In our continued celebration of International Open Access Week, I would like to direct your attention to some of my favorite scholarly resources that just so happen to also be Open Access or promote Open Access.
In case you need a refresher, in his book Open Access, Peter Suber writes: “The basic idea of OA is simple: Make research literature available online without price barriers and without most permission barriers.” In a nutshell, OA materials are free to access, and you can download, copy, distribute, transmit, harvest, use web crawlers, etc. for free as well. Just give attribution to authors and creators and you’ll all set.
So, can it be any good if it’s free? You bet! OA publishers have banded together to police the landscape, ensuring adherence standards regarding peer review, licensing, and research integrity, and more.
Stay tuned all week as we give you more information about OA publishing, self-archiving, other free learning materials online, and more! But for now, enjoy some of our favorite scholarly resources in the OA community.
Affiliated with the Association of Research Libraries, the Scholarly Publication and Academic Resources Coalition is an international alliance of academic and research libraries working to create a more open system of scholarly communication. Includes excellent information about Article-Level Metrics, a new approach to quantifying the reach and impact of published research.
Established in 2002, the Directory of Open Access Journals works to collect and provide access to scholarly OA journals across international borders and disciplines.
With a publishing arm over ten years old, the Public Library of Science publishes seven peer-reviewed, OA journals. A paper published in a PLOS journal has recently received international attention when used as supporting material in a U.S. House of Representatives hearing about the spread of the Ebola virus.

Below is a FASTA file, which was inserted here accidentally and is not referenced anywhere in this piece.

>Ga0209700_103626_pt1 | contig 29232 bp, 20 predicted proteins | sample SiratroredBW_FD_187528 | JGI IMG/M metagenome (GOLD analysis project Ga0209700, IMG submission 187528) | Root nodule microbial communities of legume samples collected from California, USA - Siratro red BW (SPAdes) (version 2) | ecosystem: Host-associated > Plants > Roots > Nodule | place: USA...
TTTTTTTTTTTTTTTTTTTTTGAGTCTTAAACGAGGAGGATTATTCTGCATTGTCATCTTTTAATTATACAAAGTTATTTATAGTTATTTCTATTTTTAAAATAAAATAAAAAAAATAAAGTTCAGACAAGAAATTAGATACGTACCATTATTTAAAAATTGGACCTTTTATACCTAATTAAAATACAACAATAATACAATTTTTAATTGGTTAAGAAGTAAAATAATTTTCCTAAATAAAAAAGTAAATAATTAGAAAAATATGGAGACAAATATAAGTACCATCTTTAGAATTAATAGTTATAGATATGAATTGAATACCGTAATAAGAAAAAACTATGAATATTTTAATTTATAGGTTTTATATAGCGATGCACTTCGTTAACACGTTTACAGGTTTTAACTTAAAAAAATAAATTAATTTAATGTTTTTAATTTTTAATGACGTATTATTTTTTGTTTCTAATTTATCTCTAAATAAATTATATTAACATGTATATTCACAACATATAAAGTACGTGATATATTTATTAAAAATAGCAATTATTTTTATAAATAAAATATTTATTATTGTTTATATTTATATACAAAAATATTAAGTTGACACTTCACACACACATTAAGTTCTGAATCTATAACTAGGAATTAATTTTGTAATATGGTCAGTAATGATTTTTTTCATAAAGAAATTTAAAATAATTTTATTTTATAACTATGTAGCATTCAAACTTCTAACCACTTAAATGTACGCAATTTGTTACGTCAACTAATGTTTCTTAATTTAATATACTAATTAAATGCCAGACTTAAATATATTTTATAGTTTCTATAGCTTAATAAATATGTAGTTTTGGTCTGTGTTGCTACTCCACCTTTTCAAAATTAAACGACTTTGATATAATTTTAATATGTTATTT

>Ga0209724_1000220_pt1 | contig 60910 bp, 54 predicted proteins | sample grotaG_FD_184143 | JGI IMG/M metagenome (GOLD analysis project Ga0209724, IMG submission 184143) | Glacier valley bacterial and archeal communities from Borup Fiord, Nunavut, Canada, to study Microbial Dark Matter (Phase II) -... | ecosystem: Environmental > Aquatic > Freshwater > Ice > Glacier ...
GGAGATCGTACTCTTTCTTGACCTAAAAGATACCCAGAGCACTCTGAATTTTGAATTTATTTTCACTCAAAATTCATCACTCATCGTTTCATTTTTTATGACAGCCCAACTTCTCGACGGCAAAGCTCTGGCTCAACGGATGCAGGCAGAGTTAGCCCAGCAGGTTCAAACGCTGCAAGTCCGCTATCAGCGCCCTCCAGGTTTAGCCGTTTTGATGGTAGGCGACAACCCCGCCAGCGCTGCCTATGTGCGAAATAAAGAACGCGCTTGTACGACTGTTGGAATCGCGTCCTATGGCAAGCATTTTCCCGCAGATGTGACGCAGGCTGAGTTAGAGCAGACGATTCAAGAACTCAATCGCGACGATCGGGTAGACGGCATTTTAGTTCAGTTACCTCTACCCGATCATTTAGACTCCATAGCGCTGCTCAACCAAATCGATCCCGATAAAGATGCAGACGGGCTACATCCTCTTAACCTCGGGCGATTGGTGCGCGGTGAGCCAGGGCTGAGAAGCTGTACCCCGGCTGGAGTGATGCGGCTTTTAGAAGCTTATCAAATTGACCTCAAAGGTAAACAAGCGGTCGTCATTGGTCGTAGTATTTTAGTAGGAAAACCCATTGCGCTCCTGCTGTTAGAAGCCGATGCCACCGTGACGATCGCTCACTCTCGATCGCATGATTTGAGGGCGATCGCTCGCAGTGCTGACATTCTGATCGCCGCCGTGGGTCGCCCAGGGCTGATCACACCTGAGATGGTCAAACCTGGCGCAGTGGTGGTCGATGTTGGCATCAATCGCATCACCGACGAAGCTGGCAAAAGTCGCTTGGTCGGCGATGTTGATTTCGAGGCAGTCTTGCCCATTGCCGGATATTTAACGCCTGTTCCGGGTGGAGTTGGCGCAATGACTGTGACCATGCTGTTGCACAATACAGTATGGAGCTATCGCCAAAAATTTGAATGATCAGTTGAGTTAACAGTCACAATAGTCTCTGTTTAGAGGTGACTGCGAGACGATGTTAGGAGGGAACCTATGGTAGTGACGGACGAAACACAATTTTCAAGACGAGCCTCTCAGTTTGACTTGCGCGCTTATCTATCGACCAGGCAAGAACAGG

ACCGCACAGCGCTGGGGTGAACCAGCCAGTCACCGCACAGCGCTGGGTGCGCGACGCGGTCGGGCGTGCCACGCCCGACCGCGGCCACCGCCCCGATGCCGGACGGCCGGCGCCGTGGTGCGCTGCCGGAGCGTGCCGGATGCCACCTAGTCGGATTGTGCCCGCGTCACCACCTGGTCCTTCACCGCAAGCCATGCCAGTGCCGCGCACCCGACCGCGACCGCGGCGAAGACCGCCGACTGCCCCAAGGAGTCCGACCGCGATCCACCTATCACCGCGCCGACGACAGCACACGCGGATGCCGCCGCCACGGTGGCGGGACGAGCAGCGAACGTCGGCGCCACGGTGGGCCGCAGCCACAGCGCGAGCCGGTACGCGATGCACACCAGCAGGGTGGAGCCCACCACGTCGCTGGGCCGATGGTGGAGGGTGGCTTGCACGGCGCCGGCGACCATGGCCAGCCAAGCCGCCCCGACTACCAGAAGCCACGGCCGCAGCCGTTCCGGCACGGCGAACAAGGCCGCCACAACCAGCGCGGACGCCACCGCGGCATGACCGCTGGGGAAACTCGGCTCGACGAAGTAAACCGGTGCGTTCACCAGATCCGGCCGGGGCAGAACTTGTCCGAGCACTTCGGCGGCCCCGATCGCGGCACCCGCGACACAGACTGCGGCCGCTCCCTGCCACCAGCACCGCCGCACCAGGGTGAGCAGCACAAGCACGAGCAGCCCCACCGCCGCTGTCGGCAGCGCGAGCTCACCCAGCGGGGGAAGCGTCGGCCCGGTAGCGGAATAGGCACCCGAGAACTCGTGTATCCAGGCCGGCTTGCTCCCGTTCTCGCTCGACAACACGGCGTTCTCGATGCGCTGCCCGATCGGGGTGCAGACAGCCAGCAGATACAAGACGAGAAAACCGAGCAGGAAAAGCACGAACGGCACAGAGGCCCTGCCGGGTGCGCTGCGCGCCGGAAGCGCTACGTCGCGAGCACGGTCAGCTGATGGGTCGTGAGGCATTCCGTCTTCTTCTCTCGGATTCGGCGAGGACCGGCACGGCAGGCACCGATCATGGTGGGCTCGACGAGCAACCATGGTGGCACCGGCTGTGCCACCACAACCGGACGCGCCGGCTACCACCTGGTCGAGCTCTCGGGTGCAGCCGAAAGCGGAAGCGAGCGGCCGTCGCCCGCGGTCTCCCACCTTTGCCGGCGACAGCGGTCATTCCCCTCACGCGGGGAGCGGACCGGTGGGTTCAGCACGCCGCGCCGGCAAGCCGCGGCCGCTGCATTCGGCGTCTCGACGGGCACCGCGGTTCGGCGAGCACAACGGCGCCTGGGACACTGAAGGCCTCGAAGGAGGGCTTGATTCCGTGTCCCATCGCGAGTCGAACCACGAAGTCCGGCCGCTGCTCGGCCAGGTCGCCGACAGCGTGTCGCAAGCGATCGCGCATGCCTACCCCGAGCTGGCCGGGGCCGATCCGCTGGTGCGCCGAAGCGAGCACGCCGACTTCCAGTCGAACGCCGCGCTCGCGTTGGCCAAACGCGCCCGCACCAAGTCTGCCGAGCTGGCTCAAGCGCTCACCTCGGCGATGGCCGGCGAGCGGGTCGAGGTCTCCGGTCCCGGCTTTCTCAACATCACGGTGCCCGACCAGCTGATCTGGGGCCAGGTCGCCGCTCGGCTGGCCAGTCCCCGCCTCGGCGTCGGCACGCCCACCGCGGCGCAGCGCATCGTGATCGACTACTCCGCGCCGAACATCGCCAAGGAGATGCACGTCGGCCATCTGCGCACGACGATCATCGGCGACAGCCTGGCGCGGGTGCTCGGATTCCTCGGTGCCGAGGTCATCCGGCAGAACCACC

Based in the UK, BioMed Central published 269 peer-reviewed Open Access journals, including a wide array of specialty titles in medicine.
Finally, I have to mention the Biodiversity Heritage Library, a consortium of natural history and botanical libraries working to digitize biodiversity literature and make it available for open access. BHL is not a publisher, but works with libraries and publishers to make important historical and current scientific literature available free to anyone with an internet connection. Besides serving some of the rarest and most remarkable literature you will ever see online, my interest in the OA world stems directly from the 6 years I spent working with BHL.
This is just a small selection of resources in an ever-expanding OA world; feel free to comment if there are others you would like to share!
I recently convinced myself that August is National Tomato Month. Possibly because I have spent the last several weeks gorging on the beautiful New England tomatoes making their way to the Boston farmers’ markets and local farm stands.
Imagine my dismay when I discovered that August celebrates many foodstuffs, including sandwiches, catfish, and peaches, but according to the University of Nebraska-Lincoln, National Fresh Tomato Day falls on April 6th.
Now, if you dragged yourself through many, many miserably damp days in March and April of 2014, you know for a fact that there was not a local, sun-ripened, fresh tomato to be found in Boston on April 6th. And I’m not the only person who thinks August is the time to celebrate the glorious tomato. Consider the world-famous, tomato-centric celebration known as La Tomatina in Buñol, a small Spanish town in Valencia that attracts over 30,000 people every August.
This is the perfect time to enjoy beautiful ripe tomatoes of all varieties. They are also a superfood, rich in Vitamin C and fiber, as well as beta-carotene and lycopene. Read more about the health benefits of eating tomatoes in the Tufts Health & Nutrition Letter.
If you’re looking for new ways to enjoy tomatoes, here are a few of my favorite recipes:
- Rice-Stuffed Tomatoes from Smitten Kitchen
- Roasted Tomato Soup from 101 Cookbooks
- Heirloom Tomato Tart from Joy the Baker
And of course, you can always just eat a perfectly ripe tomato all on its own, preferably over the kitchen sink.
Are you threatened by a thesis deadline? Panicking about your personal statement? Dreading your dissertation? Preoccupied by papers, posters, and proposals?
Fear not! We are here to help. Health Sciences Writing Consultants return on August 6, 2014!
Consultations are held on the 4th floor of the Sackler Building, Wednesdays 4:00 pm – 7:00 pm and Sundays 2:00 pm – 5:00 pm. You will find the consultants in the alcove behind the security desk, and you can sign up for a session at the Hirsh Library Service Desk.For more information, go here, ask at the Library Service Desk, or Ask Us.